I use a 12" flat mill file when I finish up my rotary cutters blades. A quality file will bring an edge on fast and it feels and sounds good working the metal... you'll get the hang of it fast and enjoy it.


    http://www.evenfallstudios.com/woodw...iling_2006.pdf
    Last edited by tackit; 08-21-2011 at 09:36 PM.

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    DRobinson's Avatar
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    I prefer a file instead of a grinder because it is easier to keep the correct angle on the cutting edge.
    Don

    2320, 54D MMM, 200CX FEL, Omni Transformer Hitch
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    80 dump cart, 21 walk behind mower, 826 snow blower

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    Kennyd's Avatar
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    Quote Originally Posted by jfoi View Post
    you can use a hand grinder on mowing blades, and your brush hog blades. just don't put to much pressure on the grinder or you will gouge the blade
    Great link Tackit
    -John Deere 4110HST
    FEL, MMM, Artillian 42" Forks, I-Match, Ballast Box, #380 plow (modified to fit), Markham LD-48 Grapple, Trac-Vac 854 and lots of other STUFF.
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    tackit's Avatar
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    Quote Originally Posted by Kennyd View Post
    Great link Tackit

    Glad you liked it kenny.

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    eepete's Avatar
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    Tackit, tnx for the link. Learned good stuff, and saw that how I use a file isn't too far off the mark . I've got lots of small precision files for chassis work, but only one big one that could be used to sharpen a blade.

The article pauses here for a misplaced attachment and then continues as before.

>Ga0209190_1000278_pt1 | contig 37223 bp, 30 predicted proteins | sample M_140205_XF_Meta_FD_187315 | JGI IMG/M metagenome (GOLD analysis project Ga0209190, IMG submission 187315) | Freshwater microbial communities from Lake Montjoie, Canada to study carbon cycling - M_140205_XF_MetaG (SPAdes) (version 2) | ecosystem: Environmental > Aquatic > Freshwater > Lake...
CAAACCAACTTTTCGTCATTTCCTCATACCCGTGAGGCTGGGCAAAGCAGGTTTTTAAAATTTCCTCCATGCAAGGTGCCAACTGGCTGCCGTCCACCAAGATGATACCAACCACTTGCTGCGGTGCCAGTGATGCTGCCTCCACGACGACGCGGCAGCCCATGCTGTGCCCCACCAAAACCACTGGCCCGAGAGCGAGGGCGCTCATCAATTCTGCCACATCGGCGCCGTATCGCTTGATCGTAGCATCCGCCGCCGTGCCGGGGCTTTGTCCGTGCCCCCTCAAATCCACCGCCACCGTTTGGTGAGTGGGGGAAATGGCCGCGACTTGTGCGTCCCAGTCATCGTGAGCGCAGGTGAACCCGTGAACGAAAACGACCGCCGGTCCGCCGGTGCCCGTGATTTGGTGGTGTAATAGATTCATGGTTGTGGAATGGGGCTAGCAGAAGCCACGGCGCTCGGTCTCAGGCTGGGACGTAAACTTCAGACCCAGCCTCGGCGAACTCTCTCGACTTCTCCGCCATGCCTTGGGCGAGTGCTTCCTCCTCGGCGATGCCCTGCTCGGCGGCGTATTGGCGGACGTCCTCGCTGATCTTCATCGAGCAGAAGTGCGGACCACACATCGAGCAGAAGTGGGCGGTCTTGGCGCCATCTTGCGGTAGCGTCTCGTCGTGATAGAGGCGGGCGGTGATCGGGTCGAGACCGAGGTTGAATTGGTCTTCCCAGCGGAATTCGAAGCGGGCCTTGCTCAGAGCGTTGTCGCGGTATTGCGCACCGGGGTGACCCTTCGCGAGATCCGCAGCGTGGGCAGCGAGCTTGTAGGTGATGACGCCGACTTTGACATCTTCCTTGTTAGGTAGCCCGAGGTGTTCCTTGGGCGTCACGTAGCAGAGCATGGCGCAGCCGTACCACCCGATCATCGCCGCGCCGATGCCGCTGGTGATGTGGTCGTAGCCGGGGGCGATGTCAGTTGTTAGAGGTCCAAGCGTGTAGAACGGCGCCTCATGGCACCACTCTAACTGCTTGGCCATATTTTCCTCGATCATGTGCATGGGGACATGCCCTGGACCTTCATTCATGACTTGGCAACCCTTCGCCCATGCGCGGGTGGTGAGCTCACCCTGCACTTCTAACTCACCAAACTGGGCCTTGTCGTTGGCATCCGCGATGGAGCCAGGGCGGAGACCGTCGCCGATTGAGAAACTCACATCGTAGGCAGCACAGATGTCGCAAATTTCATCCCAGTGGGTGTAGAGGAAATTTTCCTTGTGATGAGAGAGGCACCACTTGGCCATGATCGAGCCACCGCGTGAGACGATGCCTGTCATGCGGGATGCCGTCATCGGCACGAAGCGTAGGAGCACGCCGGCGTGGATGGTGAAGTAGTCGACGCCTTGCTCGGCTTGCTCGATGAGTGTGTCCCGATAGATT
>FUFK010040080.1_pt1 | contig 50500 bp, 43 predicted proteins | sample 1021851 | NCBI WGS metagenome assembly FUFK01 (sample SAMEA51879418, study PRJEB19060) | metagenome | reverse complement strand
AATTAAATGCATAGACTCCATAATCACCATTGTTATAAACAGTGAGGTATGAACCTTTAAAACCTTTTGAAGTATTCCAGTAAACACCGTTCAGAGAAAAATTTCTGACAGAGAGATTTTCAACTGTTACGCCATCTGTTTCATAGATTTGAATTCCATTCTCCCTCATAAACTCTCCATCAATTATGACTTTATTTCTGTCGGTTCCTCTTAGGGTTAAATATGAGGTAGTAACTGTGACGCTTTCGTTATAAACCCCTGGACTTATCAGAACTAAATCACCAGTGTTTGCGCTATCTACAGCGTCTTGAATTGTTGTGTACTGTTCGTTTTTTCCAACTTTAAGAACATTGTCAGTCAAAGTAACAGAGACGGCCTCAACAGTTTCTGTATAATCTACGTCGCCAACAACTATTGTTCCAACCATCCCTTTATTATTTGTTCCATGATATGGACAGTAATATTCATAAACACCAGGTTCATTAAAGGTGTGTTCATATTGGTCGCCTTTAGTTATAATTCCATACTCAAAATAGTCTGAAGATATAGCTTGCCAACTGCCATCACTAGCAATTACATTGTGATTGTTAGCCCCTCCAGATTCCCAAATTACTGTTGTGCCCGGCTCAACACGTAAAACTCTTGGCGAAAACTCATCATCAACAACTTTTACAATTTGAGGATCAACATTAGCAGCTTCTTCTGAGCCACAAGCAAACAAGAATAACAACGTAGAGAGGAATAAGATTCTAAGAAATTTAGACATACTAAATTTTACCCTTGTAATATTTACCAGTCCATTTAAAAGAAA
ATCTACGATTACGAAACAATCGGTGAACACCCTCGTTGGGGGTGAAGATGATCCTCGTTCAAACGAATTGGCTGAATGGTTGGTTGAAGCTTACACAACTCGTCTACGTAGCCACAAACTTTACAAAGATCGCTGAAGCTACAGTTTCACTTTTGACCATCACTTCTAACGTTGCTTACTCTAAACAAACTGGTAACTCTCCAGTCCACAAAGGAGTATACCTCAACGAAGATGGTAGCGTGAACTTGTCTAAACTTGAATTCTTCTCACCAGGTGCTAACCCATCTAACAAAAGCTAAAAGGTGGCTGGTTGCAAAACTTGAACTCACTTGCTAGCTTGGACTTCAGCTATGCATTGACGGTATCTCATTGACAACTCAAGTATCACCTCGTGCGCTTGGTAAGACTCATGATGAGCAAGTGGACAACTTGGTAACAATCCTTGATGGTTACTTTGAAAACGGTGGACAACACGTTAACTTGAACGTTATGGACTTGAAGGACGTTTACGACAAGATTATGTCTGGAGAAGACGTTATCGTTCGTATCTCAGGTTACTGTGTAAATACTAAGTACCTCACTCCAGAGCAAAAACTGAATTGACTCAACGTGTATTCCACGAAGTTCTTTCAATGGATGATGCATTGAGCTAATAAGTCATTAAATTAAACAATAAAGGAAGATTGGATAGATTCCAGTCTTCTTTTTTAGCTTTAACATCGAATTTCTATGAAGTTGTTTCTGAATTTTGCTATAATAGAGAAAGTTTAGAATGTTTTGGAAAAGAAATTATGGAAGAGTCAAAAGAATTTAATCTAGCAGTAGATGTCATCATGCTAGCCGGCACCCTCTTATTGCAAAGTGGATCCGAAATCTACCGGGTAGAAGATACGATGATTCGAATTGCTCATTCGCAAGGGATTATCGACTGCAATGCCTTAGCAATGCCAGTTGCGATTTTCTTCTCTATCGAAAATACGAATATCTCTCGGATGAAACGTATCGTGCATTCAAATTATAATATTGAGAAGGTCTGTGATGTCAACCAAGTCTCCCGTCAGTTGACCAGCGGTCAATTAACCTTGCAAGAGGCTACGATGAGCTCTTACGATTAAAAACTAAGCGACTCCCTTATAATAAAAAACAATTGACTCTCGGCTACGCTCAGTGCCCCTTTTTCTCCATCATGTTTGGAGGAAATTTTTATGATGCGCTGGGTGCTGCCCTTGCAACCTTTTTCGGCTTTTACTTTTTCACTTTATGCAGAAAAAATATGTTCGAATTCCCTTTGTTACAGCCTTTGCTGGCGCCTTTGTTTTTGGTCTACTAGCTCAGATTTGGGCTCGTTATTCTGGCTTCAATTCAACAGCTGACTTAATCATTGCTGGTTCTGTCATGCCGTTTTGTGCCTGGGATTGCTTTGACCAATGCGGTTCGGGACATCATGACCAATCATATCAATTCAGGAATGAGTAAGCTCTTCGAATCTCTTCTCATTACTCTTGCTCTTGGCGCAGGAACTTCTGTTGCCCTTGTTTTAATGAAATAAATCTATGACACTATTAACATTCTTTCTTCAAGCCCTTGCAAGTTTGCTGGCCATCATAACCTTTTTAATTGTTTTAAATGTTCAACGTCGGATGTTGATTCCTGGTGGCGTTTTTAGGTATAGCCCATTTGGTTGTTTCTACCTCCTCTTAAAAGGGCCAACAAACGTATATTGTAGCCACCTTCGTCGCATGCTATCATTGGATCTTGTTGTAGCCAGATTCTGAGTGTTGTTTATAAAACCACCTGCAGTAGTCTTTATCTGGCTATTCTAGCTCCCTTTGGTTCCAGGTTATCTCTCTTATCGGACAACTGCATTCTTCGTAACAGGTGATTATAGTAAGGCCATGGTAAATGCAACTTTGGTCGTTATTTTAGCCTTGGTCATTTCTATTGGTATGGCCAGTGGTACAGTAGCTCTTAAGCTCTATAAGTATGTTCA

The driveway is only 4 years new, so there are still a few places where I mow the gravel and the grass is collateral damage . With time, as I work the gravel out and bring the dirt up, this will get better.

    So I'll give a shot by hand (both file and hand grinder) and be on the lookout for the "Kenny approved" style of grinder for when I find an ugly patch of rail road ballast. My take on all this is "either do it all by hand, or get a really good grinder not some cheapie".

    On a related filing note, for years I filed my chainsaw chains by hand so I could get the hang of it. At first, I filed and then took it to get sharpened () but now I can do OK. My goal is to be able to sharpen the chain good enough to use for those rare weather events where you don't have the luxury of being to take a break and have it sharpened. That skill (and having 3-4 chains on hand) have got me through situations and helped the Fire Dept. clear the district after ice storms.

    Thanks for the comments, more are welcome if other have them. Guess I have to post a picture of my sharpening...